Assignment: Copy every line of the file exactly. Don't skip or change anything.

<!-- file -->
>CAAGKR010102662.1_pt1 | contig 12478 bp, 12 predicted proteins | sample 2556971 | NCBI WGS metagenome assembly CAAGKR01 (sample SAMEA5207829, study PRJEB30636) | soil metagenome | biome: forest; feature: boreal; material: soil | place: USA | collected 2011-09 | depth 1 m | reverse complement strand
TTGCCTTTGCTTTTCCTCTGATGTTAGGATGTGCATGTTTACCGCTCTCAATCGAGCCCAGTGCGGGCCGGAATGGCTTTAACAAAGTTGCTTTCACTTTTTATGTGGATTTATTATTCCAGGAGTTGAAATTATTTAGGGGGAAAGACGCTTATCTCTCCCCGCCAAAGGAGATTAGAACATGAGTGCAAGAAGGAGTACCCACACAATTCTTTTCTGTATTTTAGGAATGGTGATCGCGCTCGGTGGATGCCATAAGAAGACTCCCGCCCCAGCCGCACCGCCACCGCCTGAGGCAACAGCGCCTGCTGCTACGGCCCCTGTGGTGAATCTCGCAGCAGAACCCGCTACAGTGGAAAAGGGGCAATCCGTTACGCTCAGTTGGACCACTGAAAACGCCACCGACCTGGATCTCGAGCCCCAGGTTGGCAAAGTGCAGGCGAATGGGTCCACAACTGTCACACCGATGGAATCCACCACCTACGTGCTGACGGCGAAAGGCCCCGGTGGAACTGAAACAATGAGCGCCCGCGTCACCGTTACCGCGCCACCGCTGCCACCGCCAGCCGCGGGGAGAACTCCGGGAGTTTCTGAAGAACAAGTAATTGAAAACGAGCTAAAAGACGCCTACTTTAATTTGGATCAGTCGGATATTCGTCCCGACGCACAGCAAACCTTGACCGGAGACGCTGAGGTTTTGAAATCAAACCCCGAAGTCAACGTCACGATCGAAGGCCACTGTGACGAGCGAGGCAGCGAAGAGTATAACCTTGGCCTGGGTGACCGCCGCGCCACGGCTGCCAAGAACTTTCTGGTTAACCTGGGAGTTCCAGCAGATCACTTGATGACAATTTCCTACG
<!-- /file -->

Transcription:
>CAAGKR010102662.1_pt1 | contig 12478 bp, 12 predicted proteins | sample 2556971 | NCBI WGS metagenome assembly CAAGKR01 (sample SAMEA5207829, study PRJEB30636) | soil metagenome | biome: forest; feature: boreal; material: soil | place: USA | collected 2011-09 | depth 1 m | reverse complement strand
TTGCCTTTGCTTTTCCTCTGATGTTAGGATGTGCATGTTTACCGCTCTCAATCGAGCCCAGTGCGGGCCGGAATGGCTTTAACAAAGTTGCTTTCACTTTTTATGTGGATTTATTATTCCAGGAGTTGAAATTATTTAGGGGGAAAGACGCTTATCTCTCCCCGCCAAAGGAGATTAGAACATGAGTGCAAGAAGGAGTACCCACACAATTCTTTTCTGTATTTTAGGAATGGTGATCGCGCTCGGTGGATGCCATAAGAAGACTCCCGCCCCAGCCGCACCGCCACCGCCTGAGGCAACAGCGCCTGCTGCTACGGCCCCTGTGGTGAATCTCGCAGCAGAACCCGCTACAGTGGAAAAGGGGCAATCCGTTACGCTCAGTTGGACCACTGAAAACGCCACCGACCTGGATCTCGAGCCCCAGGTTGGCAAAGTGCAGGCGAATGGGTCCACAACTGTCACACCGATGGAATCCACCACCTACGTGCTGACGGCGAAAGGCCCCGGTGGAACTGAAACAATGAGCGCCCGCGTCACCGTTACCGCGCCACCGCTGCCACCGCCAGCCGCGGGGAGAACTCCGGGAGTTTCTGAAGAACAAGTAATTGAAAACGAGCTAAAAGACGCCTACTTTAATTTGGATCAGTCGGATATTCGTCCCGACGCACAGCAAACCTTGACCGGAGACGCTGAGGTTTTGAAATCAAACCCCGAAGTCAACGTCACGATCGAAGGCCACTGTGACGAGCGAGGCAGCGAAGAGTATAACCTTGGCCTGGGTGACCGCCGCGCCACGGCTGCCAAGAACTTTCTGGTTAACCTGGGAGTTCCAGCAGATCACTTGATGACAATTTCCTACG